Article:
Spiral Staircase

Our Professional Strategies & Project Approach

Programming & Site Analysis
At the beginning of a building project, the designer determines the scope of the work, also known as the program. It is in the programming phase that the key parameters and objectives of the designed work are defined. For a house project, the program would contain information such as the types of amenities the client wants in the house, room square footage requirements, numbers of rooms and construction budget. At this stage preliminary discussions will take place about such things as building systems such as electrical and mechanical, exterior design features and required interior finishes.

The designer will research the applicable building and planning codes that relate to the project location, also known as site analysis. Thorough site analysis is important in the early stages of a building design, as knowledge of the development rules of the project location can determine parameters for the size and layout of the building.

Schematic & Developed Design Phases
Schematic design is one of the best recognized phases of architectural design, as this is when the architect quickly sketches or models several design schemes. These preliminary sketches and models are then turned into schematic floor plans, elevations, and 3D images of the building design. Based on the program and site analysis, the designer interprets the information into floor plan and site plan drawings that fulfill all of the client’s design criteria. The end of each design phase is marked by a presentation to the client, followed by their approval of the designer’s work. The early design phases require a lot of client feedback, and there are often several changes to the initial schematic design before it moves into the developed design phase.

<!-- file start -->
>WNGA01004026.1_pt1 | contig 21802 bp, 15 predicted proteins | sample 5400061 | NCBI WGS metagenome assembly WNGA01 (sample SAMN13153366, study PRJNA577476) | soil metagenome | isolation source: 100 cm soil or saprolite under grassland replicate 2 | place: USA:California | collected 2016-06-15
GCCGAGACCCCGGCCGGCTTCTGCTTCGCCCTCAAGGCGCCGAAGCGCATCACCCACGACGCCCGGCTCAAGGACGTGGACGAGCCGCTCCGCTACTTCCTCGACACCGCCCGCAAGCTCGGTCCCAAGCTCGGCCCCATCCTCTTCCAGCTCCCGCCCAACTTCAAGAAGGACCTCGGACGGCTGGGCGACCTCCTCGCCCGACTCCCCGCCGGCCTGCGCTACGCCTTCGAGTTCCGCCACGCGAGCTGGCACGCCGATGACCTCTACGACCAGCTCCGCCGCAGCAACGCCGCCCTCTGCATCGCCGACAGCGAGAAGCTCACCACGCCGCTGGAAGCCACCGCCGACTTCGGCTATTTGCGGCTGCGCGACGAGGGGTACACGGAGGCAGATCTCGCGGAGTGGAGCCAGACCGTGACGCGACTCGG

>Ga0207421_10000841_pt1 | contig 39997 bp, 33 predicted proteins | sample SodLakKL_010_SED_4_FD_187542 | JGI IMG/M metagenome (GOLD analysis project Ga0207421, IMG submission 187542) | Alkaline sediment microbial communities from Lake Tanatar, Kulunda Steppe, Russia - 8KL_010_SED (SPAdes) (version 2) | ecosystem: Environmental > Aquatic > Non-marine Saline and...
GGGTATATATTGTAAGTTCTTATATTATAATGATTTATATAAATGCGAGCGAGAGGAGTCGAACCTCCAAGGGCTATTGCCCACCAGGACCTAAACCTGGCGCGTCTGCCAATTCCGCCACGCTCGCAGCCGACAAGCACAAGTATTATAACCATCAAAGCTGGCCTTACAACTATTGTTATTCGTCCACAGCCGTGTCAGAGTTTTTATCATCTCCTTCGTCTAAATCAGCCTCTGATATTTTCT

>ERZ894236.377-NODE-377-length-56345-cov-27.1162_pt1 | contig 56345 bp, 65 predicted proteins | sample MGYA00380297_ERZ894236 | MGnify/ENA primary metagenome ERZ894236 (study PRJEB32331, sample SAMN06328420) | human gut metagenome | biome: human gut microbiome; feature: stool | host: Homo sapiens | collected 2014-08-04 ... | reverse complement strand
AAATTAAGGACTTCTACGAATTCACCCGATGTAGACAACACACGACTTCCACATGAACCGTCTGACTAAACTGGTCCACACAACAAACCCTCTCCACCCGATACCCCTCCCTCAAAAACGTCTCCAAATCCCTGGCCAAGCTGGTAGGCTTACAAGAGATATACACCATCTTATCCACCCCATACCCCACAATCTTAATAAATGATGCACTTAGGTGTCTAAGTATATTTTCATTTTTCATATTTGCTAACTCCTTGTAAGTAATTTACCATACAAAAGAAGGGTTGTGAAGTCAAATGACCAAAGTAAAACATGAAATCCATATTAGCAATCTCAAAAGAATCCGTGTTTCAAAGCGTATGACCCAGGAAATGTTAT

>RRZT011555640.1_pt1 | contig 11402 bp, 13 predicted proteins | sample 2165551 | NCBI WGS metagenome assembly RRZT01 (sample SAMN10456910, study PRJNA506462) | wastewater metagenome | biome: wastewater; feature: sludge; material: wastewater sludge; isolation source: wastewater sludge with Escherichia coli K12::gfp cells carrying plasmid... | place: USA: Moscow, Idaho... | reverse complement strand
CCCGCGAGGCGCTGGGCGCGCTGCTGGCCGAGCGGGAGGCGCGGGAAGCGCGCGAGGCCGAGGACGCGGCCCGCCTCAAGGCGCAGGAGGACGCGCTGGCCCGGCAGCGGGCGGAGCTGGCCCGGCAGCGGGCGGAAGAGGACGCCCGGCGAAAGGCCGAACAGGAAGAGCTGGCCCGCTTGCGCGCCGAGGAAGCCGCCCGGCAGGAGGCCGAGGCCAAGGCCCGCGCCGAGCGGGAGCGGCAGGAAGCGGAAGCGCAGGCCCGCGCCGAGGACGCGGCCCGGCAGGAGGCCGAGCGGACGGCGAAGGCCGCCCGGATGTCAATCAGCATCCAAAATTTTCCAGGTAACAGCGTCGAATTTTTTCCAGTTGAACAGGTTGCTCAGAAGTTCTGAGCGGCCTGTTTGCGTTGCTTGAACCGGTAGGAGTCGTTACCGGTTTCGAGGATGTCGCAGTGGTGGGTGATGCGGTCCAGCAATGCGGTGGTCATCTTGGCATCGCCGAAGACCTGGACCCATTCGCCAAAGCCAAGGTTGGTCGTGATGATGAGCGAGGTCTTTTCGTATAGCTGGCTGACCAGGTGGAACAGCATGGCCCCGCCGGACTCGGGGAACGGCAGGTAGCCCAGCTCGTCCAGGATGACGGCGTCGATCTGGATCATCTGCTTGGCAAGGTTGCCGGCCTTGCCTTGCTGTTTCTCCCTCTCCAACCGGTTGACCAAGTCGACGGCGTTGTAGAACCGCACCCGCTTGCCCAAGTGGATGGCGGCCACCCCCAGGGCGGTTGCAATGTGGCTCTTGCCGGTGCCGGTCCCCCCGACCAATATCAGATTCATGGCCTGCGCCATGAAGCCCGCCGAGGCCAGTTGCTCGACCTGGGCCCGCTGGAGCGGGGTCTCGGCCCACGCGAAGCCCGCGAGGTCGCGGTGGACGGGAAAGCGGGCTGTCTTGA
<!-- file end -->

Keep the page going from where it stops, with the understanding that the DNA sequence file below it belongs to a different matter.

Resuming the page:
In developed design, the approved schematic design layout is further refined into a workable building. By the end of the developed design phase, the designer will typically present CAD drawings of floor plans, elevations, sections and site plan. The client may also request 3D computer renderings of the design to get a sense of the look of the completed building. The scope of work for the developed design phase varies from project to project and can also include physical models, coloured presentation drawings and computer animations.

Working Drawings
With the design of the look of the building complete and approved by the client, the designer focuses on the design and documentation of the details of the project. This phase is known as both working drawings or contract documentation. Design of the ways materials, structure and systems connect is determined. In the working drawings phase, a set of drawings and specifications are completed for builder pricing and building permitting.